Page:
Berghuis v. Thompkins

Berghuis v. Thompkins Case Brief

United States Supreme Court
130 S. Ct. 2250 (2010)

ISSUE: Are police required to obtain an express waiver of the right to remain silent as a necessary precondition to the admissibility of uncoerced statements if the suspect was given his Miranda rights and understands them?
HOLDING: No, a suspect who has received and understands his Miranda rights and has not invoked these rights waives the right to remain silent by making an uncoerced statement to the police.
FACTS:
  • Thompkins was a suspect in a shooting outside a mall where one person died and another was injured
  • D fled to Ohio were he was arrested; 2 officers from Michigan traveled to Ohio to interrogate D
  • D was given a rights form, read it aloud, and then the officer read it to him; D refused to sign a waiver
  • After 2.75 hours, an officer asked D, "Do you pray to God to forgive you for shooting that boy down?" D said, "Yes."
PROCEDURAL HISTORY:
  • D moved to suppress, arguing that he invoked his 5th Amdt. right to remain silent -- denied
  • Dist. Ct. rejected his Miranda and ineffective-assistance claims in a habeas petition, reasoning that D didn't invoke his rights
  • Ct. App. reversed holding that D's silence for 2.75 hours showed that he didn't intend to waive his rights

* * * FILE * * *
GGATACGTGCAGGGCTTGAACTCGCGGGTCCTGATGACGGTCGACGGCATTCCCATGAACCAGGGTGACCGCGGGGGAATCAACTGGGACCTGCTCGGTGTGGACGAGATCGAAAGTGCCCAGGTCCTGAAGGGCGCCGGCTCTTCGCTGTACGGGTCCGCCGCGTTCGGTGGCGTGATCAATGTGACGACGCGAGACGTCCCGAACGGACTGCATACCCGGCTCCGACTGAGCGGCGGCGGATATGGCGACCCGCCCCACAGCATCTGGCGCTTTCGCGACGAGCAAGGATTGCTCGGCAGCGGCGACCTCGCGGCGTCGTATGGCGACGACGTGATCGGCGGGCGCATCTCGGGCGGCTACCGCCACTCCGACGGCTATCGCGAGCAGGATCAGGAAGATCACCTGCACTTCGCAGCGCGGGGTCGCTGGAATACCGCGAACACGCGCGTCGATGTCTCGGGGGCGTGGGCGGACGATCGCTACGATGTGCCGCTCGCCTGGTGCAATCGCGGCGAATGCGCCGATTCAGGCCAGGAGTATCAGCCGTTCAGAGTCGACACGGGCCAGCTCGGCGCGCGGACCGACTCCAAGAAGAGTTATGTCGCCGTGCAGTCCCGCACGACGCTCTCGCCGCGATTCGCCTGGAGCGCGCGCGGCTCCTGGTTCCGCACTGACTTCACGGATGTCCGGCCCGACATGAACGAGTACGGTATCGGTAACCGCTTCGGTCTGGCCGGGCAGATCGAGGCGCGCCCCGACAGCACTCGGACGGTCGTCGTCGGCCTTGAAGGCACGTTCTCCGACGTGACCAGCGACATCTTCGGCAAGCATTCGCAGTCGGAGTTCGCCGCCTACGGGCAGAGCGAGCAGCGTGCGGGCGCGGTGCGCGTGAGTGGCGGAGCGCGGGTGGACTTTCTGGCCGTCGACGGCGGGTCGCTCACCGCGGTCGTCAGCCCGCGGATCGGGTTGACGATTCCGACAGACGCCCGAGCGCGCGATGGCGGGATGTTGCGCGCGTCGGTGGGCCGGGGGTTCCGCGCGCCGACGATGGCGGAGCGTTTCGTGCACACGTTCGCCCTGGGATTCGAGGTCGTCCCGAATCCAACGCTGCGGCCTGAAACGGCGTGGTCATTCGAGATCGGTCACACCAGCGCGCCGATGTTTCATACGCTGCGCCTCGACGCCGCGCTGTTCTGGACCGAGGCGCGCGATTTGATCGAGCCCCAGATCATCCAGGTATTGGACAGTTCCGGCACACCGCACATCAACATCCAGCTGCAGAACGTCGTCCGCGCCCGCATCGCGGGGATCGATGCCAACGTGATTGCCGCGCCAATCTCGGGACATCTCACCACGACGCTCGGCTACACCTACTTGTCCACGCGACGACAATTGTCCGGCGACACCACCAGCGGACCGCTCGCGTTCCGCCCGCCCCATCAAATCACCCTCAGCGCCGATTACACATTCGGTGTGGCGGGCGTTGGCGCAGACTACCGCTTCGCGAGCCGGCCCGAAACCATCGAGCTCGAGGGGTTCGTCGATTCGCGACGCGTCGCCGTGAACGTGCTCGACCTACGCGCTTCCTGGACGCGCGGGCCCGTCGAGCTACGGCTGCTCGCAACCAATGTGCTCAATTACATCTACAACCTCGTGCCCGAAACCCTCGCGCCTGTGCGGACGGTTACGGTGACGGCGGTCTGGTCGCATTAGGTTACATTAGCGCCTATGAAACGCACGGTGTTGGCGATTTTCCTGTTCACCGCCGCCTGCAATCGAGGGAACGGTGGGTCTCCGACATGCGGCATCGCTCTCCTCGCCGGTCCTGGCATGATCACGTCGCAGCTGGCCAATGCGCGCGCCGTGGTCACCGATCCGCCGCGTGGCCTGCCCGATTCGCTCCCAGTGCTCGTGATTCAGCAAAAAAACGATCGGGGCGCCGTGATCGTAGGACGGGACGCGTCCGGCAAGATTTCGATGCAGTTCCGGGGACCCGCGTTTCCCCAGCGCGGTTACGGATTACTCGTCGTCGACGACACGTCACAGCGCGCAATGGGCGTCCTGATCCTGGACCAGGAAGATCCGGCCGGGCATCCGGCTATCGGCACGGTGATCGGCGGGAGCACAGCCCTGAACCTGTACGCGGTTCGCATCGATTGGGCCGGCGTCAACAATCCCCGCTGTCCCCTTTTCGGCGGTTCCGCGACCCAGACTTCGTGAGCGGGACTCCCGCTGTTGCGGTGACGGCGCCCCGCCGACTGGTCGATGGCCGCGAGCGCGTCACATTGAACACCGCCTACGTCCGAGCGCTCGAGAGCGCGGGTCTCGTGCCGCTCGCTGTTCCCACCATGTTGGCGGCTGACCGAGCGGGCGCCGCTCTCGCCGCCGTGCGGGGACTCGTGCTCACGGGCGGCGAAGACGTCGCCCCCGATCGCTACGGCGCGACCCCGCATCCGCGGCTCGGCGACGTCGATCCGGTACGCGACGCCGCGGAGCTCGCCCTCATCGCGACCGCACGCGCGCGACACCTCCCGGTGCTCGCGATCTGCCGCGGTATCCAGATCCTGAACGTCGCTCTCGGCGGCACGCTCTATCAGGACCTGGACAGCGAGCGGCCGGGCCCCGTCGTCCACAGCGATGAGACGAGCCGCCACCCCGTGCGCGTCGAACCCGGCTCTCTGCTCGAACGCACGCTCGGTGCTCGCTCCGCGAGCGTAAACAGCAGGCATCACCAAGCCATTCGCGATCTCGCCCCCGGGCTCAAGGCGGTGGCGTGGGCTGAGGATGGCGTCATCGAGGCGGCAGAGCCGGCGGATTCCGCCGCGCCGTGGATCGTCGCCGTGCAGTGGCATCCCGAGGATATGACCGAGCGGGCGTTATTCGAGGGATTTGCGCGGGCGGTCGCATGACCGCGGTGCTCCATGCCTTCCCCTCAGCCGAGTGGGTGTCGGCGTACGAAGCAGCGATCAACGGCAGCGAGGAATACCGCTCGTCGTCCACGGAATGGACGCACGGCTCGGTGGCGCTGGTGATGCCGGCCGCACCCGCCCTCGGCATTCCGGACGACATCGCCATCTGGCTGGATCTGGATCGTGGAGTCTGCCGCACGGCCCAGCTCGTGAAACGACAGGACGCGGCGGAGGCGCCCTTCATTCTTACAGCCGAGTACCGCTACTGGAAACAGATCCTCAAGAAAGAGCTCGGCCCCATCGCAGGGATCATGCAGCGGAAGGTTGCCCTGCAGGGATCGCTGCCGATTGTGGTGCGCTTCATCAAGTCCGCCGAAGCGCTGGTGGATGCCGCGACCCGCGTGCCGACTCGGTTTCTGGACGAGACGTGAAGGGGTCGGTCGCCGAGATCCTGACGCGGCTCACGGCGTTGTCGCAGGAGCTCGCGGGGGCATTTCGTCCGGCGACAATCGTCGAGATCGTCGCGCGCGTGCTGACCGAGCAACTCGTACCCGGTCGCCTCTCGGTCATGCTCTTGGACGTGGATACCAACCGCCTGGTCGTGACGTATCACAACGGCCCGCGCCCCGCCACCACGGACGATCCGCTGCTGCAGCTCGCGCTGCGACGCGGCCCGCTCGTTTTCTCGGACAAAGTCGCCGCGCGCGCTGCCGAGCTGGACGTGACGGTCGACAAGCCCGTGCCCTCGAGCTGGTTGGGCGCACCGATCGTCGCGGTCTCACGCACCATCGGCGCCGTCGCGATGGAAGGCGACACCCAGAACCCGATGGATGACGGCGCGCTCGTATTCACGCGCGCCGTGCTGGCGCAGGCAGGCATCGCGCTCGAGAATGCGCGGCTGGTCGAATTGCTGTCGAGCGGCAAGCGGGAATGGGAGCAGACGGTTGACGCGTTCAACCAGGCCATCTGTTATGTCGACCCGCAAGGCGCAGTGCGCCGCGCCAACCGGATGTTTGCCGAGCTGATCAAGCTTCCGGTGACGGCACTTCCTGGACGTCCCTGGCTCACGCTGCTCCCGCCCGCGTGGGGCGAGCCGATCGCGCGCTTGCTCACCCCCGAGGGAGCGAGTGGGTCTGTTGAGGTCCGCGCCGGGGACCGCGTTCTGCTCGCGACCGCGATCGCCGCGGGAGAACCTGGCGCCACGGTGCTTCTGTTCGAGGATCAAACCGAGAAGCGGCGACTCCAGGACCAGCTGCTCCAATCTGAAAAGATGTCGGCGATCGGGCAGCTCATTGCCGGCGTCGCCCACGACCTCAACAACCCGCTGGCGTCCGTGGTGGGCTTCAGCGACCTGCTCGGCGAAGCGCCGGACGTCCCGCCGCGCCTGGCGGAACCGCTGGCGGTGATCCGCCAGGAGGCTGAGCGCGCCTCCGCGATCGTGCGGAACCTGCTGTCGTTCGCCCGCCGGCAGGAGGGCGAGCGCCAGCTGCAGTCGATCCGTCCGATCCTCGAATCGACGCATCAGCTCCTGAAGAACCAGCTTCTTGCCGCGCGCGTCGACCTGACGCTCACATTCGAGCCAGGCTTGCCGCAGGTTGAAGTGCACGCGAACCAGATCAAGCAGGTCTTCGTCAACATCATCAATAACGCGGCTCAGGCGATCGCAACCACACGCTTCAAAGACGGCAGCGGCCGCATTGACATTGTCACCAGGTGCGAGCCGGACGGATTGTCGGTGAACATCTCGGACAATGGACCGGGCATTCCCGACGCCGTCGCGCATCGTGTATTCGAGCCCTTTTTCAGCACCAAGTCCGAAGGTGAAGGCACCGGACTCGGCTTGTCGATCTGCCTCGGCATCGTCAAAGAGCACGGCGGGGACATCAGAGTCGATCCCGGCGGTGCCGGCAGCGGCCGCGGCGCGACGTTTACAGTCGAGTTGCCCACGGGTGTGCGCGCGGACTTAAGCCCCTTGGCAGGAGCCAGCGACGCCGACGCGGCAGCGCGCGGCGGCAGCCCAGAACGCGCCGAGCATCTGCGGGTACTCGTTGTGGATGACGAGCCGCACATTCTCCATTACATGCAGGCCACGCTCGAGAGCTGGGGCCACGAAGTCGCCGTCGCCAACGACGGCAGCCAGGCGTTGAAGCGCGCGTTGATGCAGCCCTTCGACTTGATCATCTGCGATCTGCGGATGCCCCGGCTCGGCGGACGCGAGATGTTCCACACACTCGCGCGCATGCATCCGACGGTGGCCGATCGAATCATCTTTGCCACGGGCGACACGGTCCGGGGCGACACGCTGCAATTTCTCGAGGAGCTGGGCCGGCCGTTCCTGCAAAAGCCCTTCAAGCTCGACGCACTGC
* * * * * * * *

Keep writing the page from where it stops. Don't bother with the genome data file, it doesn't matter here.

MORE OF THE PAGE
REASONING:
  • No invocation of silence: D did not invoke his right to remain silent by not saying anything for 2.75 hours
    • There is no principled reason to adopt different standards for determining when an accused has invoked the Miranda right to remain silent and the Miranda right to counsel (import Davisunambiguous and unequivocal standard)
      = right to remain silent must be unambiguously and unequivocally invoked
    • Don't want to hinder society's interest in prosecuting criminal activity
  • No waiver of right to silence: Where the prosecution shows that Miranda warnings have been given and that they were understood by the suspect, a suspect's uncoerced statement establishes an implied waiver of the right to remain silent
    • Miranda + understand = implied waiver
    • Law can presume that an individual who, fully understanding his rights and acts in a manner inconsistent with those rights, has made a deliberate choice to relinquish those rights
    • No showing that D didn't understand his rights as he read them and they were read to him
    • No showing of coercion by asking D about his religious beliefs
  • No express waiver neededButler rejected the proposition that the police need obtain an express waiver of one's Miranda rights before proceeding with interrogation
    • Miranda only requires that a suspect be given his warnings, understand them, and then have an opportunity to invoke them
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